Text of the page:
Whenever you walk into the White House, or to a congressional chamber, tell yourself that "this might be the last time that I'm walking into that place ... I might have to say something that's going to get people to not like what they're hearing, and might have them not ask me back."
So, would I rather be on the right side of the truth, or would I like to be asked back because I told somebody something that they wanted to hear? ... And ... though over many years now — through Reagan, through George H.W. Bush, through Clinton, through George W. Bush, through Obama and now even through President Trump — I have had to, more often than you would think, tell people things that they did not want to hear. And I'm still here.
7. The way to win: Wisdom from science
8. Biden's Ice Bucket Challenge: #ImVotingFor
To try to revive the online frenzy of 2014's Ice Bucket Challenge, Joe Biden's campaign today launches an #ImVotingFor social-media campaign, led by high-profile surrogates who have a combined 150+ million followers.
How it works: The partners — elected leaders, digital creators and celebrities — will tag three people with #ImVotingFor, and ask them to do the same.
- "Participants will post a photo on Instagram of a loved one, someone they admire, their community, etc. — and share why their vote this year is for them." This could include "a loved one with a pre-existing condition or a child who will be impacted by climate change or a personal hero like John Lewis."
Launch participants include:
Live links to the participants.
9. NFL warns of COVID forfeits
NFL Commissioner Roger Goodell warned the league's 32 teams of penalties including potential loss of draft choices or forfeits of games for violations of COVID protocols that force changes in the schedule, AP reports.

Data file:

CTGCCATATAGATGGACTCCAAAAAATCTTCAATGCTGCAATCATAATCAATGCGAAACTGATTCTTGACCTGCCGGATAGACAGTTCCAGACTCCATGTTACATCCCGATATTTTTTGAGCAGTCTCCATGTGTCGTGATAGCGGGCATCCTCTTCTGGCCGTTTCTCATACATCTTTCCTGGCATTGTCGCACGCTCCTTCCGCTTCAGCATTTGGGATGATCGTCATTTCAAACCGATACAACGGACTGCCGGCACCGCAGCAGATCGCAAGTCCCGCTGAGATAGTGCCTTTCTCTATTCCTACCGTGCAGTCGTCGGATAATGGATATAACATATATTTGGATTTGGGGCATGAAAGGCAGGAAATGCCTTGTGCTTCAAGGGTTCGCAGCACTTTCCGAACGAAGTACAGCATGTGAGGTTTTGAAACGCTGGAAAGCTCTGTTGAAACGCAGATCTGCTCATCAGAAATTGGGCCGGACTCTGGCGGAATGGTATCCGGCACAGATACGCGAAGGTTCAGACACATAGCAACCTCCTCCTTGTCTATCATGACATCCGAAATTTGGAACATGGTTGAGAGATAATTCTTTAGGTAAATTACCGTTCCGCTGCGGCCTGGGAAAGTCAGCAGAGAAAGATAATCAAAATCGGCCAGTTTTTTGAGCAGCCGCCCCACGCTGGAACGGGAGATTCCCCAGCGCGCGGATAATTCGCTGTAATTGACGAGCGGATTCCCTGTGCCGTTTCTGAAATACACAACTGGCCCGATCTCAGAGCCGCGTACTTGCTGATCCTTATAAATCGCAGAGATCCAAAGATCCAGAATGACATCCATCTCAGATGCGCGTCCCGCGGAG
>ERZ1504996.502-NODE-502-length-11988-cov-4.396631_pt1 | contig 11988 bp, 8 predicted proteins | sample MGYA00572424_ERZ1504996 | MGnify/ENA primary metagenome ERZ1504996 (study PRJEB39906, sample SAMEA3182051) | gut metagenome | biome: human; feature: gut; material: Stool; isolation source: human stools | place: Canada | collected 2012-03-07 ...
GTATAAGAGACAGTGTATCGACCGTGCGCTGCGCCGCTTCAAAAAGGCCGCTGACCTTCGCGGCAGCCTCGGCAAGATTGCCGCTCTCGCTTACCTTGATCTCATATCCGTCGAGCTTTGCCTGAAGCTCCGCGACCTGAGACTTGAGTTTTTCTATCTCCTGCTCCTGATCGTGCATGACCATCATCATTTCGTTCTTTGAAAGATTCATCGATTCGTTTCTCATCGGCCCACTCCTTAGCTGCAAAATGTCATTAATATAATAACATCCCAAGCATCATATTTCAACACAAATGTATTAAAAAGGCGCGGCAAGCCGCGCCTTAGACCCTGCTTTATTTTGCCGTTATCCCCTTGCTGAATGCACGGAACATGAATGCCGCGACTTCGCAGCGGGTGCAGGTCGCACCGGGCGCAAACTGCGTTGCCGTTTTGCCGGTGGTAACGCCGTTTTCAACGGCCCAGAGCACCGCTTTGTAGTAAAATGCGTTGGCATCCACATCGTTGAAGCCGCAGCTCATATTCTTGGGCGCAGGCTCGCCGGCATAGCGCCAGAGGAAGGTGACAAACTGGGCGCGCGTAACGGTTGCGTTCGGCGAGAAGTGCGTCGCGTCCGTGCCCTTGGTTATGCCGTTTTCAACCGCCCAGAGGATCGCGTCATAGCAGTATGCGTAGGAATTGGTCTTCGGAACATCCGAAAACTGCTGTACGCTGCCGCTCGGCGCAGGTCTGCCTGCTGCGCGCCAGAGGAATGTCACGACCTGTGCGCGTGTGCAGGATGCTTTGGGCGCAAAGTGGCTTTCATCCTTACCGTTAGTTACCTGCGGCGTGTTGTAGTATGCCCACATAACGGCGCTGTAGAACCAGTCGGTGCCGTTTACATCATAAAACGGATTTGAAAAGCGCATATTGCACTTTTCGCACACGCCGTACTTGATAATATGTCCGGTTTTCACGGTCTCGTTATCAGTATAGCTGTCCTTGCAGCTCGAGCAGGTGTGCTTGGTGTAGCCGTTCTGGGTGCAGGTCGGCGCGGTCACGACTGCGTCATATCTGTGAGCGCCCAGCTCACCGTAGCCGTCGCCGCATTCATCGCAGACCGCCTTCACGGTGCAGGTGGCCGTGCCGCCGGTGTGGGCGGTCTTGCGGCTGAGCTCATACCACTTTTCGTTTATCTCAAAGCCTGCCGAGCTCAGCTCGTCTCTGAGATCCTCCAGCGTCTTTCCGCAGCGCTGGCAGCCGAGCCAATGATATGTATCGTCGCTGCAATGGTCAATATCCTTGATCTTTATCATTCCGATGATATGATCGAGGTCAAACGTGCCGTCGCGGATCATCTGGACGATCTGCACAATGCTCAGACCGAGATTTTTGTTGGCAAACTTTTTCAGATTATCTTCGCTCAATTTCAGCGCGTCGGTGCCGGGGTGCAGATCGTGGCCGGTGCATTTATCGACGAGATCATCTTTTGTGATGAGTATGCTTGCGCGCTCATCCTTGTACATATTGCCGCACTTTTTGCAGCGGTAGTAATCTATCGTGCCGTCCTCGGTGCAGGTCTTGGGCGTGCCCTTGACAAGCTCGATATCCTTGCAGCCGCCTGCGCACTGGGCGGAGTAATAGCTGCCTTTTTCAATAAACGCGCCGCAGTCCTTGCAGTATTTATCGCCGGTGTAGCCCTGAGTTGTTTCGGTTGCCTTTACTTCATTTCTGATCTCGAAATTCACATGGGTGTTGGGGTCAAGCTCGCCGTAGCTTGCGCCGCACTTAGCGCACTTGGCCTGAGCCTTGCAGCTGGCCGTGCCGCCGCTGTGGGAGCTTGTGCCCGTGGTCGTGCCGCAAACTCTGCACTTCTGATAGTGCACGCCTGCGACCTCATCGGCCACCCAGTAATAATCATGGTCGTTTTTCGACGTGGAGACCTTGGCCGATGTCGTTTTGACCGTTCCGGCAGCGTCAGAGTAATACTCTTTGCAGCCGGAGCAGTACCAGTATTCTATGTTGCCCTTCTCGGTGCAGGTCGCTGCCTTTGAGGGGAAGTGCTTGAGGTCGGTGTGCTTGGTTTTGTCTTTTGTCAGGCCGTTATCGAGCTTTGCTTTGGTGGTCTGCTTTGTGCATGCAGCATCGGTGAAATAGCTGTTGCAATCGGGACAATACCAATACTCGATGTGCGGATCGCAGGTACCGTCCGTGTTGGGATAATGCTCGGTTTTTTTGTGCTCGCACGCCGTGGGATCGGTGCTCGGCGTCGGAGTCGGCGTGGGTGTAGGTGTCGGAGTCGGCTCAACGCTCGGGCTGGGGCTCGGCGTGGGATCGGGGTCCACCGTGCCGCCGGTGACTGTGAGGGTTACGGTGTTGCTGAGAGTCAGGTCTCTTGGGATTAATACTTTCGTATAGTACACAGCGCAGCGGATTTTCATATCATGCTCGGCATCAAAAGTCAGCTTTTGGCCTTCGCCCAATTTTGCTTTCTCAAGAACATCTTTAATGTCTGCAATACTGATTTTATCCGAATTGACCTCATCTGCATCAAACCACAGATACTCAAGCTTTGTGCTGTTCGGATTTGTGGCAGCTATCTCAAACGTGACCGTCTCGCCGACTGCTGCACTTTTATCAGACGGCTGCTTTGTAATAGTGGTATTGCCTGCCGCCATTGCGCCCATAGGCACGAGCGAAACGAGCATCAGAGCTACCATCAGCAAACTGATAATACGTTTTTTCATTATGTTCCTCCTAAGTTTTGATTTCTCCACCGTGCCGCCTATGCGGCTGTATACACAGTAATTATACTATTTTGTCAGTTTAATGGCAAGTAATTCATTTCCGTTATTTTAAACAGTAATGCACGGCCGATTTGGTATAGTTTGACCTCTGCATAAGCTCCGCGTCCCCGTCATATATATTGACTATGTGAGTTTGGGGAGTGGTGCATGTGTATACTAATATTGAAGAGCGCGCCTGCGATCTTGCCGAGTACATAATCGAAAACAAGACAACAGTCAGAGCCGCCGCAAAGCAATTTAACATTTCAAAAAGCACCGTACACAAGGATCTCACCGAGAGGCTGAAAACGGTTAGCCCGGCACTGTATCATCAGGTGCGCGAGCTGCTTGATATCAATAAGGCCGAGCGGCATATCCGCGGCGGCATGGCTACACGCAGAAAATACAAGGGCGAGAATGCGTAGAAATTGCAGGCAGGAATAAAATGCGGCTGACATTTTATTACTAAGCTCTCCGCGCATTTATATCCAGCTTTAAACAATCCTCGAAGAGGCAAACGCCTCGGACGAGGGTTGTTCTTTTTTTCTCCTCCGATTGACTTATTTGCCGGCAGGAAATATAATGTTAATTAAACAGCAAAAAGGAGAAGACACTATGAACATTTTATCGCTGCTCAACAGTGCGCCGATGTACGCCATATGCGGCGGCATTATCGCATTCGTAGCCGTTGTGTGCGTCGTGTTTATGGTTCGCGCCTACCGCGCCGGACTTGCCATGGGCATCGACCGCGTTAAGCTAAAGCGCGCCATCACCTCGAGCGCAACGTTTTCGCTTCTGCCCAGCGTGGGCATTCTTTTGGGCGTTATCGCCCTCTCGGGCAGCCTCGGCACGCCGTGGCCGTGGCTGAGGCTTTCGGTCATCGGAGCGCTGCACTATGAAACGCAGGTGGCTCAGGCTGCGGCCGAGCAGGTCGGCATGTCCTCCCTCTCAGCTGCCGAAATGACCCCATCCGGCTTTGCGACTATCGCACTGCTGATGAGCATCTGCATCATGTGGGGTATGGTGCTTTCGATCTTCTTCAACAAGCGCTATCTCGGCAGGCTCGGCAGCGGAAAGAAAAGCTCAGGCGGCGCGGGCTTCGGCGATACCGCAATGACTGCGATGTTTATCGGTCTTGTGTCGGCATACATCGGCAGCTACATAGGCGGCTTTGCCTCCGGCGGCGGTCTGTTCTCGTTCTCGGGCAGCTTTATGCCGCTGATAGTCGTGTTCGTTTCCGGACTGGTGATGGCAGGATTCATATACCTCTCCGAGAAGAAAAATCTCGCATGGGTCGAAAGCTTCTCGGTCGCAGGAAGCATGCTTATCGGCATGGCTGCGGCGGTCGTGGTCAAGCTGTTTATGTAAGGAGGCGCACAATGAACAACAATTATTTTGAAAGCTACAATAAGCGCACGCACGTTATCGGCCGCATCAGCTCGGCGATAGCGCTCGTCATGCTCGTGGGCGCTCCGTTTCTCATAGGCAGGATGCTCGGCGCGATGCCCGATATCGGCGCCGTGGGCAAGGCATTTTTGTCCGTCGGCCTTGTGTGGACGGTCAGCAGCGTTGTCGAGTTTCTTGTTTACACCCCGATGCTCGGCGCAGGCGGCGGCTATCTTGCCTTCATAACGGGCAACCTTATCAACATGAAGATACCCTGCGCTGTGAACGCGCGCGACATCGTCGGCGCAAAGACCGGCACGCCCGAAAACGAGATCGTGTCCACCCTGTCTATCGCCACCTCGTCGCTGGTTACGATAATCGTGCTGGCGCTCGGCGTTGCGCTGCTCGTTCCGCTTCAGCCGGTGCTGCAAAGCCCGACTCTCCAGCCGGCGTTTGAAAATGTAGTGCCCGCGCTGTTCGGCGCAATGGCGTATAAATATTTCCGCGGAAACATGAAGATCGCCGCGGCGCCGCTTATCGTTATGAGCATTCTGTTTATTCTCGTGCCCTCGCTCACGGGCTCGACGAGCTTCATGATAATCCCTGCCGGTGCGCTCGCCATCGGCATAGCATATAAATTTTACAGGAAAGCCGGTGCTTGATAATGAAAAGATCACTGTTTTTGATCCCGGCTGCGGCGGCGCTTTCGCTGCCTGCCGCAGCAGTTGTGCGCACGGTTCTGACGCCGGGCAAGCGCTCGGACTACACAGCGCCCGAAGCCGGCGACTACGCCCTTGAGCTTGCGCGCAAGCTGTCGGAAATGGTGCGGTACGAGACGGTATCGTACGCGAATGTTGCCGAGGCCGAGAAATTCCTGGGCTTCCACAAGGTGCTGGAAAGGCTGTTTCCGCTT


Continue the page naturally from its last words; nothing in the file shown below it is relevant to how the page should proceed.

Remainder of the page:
- Goodell wrote in a memo: "[A]ct as if every person you come in contact with has a COVID infection and take appropriate precautions."
The context: The NFL was forced to reschedule Sunday's game between the Steelers and Titans when Tennessee had the league's first coronavirus outbreak, which affected 20 organization members, including 10 players.
- The league is considering requiring masks or shields during practices and walk-throughs, decreasing the size of the traveling party to games, and daily consultation of data from proximity tracking devices.
10. 1 smile to go
The National Zoo said its 6-week-old giant panda cub is male, based on DNA analysis:
A painting [blue paw marks] created by male giant panda Tian Tian (tee-YEN tee-YEN), the cub’s father, was used to reveal the sex of the cub to giant panda keepers and fans online.
The cub weighs 3.6 pounds and measures 14 inches from nose to tail tip.
- Video of the panda gender reveal.